An important contributor to leadership success is being able to engage in – and foster – healthy conflict. The main ingredient of healthy conflict is what I call “straight talk”: being comfortable speaking honestly, to the point, saying what you mean.
Unfortunately, many leaders shy away from straight talk, choosing instead to tiptoe around important conversations. Why? Because they are afraid straight talking will make them unlikeable and hurt people’s feelings. They think it might be perceived as lack of respect towards the other person.
That couldn’t be farther from the truth.
To be good straight talkers, leaders need to be good listeners, present and respectful. Yes, it requires courage and some getting used to. You must be willing to discuss the hard stuff and get out of your conversational comfort zone. The payoff, however, can be immense.
Benefits of Straight Talk in Leadership
In straight talk, directives and people’s intentions are crystal clear, leaving no room for confusion or misunderstandings. Ulterior motives and sideways agenda are put aside, helping to foster more authentic relationships and leadership success.
Teams whose leadership encourages straight talking are able to manage tough conversations easily and be upfront when issues arise. Knowing that everyone is straightforward increases the team’s ability to work collaboratively and produce solid solutions.
Conversely, companies that don’t use this type of leadership communication often experience lack of trust, low morale, and higher turnover. When certain topics are off limits, we reduce the possibilities for successful outcomes. People are afraid to speak up, projects are left unfinished, and teams become dysfunctional.
How To Do Straight Talk Right
There are four essential ingredients to straight-talking, successful leadership communication:
- Clarity: Putting the desired outcome of the conversation on the table so all parties are on the same page.
- Engagement: Asking questions and staying focused on the conversation, instead of getting distracted by the self-talk in our head. Making sure the other party stays engaged as well and inviting them back into the conversation if they appear to be drifting away.
- Feedback: Noting both the strengths and challenges of the other person’s point of view, rather than zeroing in on the negatives when we don’t agree with them. This is part of the role of leader as mentor.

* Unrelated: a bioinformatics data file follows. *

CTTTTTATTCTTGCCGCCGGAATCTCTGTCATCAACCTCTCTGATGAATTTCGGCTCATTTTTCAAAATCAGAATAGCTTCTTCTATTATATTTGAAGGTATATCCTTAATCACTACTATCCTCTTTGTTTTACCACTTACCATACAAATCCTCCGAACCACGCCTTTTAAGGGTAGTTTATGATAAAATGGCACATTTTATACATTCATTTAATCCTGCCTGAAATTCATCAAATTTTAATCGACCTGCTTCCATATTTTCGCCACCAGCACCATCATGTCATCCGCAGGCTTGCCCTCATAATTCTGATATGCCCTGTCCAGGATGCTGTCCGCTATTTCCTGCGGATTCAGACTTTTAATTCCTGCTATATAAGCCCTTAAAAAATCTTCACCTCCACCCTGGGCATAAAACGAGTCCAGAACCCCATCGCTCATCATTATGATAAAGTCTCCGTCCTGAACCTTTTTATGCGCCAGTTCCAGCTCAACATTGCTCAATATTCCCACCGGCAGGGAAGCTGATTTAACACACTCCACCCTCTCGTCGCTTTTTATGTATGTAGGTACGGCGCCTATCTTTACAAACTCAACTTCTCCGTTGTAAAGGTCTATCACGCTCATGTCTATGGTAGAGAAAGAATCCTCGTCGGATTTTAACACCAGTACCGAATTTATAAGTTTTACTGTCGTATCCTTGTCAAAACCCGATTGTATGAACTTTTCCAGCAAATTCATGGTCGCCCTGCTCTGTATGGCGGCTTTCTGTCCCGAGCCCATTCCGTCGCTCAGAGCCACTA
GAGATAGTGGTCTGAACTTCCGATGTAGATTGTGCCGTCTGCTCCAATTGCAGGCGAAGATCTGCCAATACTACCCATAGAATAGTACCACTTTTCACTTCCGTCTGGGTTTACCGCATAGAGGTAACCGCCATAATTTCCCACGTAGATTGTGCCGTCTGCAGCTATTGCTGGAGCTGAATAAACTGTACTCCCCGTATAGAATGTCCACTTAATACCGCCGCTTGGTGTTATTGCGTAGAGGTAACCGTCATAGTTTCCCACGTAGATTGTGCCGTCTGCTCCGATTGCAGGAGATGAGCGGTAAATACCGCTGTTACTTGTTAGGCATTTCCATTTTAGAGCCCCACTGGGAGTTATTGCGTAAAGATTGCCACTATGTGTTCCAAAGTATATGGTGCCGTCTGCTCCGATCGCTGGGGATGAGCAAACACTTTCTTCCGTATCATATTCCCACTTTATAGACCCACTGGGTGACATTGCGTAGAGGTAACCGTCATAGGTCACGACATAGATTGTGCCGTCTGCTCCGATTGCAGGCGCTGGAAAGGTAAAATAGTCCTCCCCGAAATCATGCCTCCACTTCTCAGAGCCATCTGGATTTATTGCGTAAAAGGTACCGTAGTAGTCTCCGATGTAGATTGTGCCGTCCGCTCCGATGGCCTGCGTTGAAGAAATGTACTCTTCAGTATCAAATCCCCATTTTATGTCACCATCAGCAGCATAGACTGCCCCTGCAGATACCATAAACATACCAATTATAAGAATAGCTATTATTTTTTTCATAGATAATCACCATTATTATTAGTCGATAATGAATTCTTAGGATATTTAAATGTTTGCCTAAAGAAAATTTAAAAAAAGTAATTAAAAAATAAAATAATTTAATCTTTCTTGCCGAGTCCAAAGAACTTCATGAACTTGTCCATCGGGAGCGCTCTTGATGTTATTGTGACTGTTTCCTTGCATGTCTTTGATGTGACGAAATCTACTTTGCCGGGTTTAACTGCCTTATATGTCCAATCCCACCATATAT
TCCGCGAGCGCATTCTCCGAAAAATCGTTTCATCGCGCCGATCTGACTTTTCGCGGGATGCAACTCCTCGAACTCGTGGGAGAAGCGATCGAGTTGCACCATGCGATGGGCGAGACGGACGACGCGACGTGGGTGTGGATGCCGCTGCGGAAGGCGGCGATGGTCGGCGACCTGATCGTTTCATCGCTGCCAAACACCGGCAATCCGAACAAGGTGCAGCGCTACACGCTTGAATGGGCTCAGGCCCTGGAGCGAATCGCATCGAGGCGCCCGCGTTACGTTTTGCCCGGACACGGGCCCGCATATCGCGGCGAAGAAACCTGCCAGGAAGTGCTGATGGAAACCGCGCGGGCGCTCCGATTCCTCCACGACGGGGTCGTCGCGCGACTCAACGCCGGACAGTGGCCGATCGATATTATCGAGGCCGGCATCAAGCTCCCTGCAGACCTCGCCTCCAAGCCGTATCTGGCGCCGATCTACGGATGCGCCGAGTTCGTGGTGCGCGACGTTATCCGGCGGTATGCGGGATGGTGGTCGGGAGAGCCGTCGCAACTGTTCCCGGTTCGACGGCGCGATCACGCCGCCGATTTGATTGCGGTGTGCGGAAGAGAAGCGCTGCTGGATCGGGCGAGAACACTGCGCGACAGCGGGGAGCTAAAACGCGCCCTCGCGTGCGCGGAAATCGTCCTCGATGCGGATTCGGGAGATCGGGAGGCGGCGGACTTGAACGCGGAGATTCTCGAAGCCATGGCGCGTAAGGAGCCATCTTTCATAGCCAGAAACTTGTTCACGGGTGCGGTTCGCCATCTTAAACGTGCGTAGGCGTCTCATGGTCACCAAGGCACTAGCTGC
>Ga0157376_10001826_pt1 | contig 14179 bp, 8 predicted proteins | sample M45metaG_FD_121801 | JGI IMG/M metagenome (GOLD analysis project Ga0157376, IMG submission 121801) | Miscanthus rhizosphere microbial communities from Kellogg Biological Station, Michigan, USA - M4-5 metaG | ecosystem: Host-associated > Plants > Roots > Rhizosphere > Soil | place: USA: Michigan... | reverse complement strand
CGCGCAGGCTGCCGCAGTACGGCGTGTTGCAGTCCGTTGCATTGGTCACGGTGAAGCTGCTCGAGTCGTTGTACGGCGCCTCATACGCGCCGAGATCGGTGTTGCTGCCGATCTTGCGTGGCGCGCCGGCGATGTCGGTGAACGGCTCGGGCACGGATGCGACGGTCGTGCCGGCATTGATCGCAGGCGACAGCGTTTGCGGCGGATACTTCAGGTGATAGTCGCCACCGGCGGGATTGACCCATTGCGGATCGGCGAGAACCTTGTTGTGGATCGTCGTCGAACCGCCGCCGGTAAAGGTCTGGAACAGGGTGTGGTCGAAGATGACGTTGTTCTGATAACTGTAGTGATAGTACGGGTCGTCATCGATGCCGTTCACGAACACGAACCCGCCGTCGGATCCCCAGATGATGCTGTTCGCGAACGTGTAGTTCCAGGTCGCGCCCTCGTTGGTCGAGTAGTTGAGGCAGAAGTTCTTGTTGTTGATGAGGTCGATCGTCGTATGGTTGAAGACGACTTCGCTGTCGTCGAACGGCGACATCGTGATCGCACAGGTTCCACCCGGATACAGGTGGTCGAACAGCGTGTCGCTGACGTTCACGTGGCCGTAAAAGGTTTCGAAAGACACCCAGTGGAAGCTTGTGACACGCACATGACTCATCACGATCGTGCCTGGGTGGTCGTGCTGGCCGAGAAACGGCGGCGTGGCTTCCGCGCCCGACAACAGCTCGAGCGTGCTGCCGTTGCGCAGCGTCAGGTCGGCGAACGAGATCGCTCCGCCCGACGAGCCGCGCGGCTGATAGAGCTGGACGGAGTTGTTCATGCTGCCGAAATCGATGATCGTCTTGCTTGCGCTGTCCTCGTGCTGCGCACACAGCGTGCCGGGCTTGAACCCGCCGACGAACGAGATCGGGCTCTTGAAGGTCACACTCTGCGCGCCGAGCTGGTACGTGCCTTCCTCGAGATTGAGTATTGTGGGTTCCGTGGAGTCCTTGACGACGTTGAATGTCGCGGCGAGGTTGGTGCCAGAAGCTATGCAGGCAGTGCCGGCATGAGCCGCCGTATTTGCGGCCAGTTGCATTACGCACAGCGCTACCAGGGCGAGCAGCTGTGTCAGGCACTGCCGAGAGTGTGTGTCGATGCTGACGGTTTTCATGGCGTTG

- Responsibility: Owning up to our part for the issues in question instead of putting the blame on others and deflecting it from ourselves.
How Straight Talk Improved a Challenging Collaboration
Lori, an advertising executive, was frustrated with Heidi, one of her direct reports whom she had asked to create a budget for a new project. Heidi avoided the project for weeks and what she finally produced was not well done. Through her coaching sessions, Lori realized that this was the result of a communication breakdown and that she needed to address the situation head on.
She invited Heidi to her office and began the conversation with an apology, admitting she had not provided Heidi with enough direction. She then gave her specific feedback on how to improve the budget and get the work back on track. Owning up to her responsibility and being straight with Heidi instead of avoiding a tough conversation (as she normally would have done) helped Lori be a more effective leader and get a better outcome.
On To You
The leader sets the tone. If you run a company or a business unit and aren’t willing to be straight and honest with those around you, you create a culture that says: “we don’t address the hard stuff, we ignore it”, shutting the door to real communication.
So, step back and consider your recent challenges. Could they be the result of lack of straight talk? Have you had authentic conversations or are you avoiding and dancing around the hard stuff?
Try to embrace straight talk as part of your leadership communication style. Use the four principles of clarity, engagement, feedback, and responsibility. It might be difficult at first and you might have to give yourself time to prepare for the conversations. Acknowledge yourself when you do it well. The more you do it, the easier it gets.
Want to do it but need guidance? Let’s talk.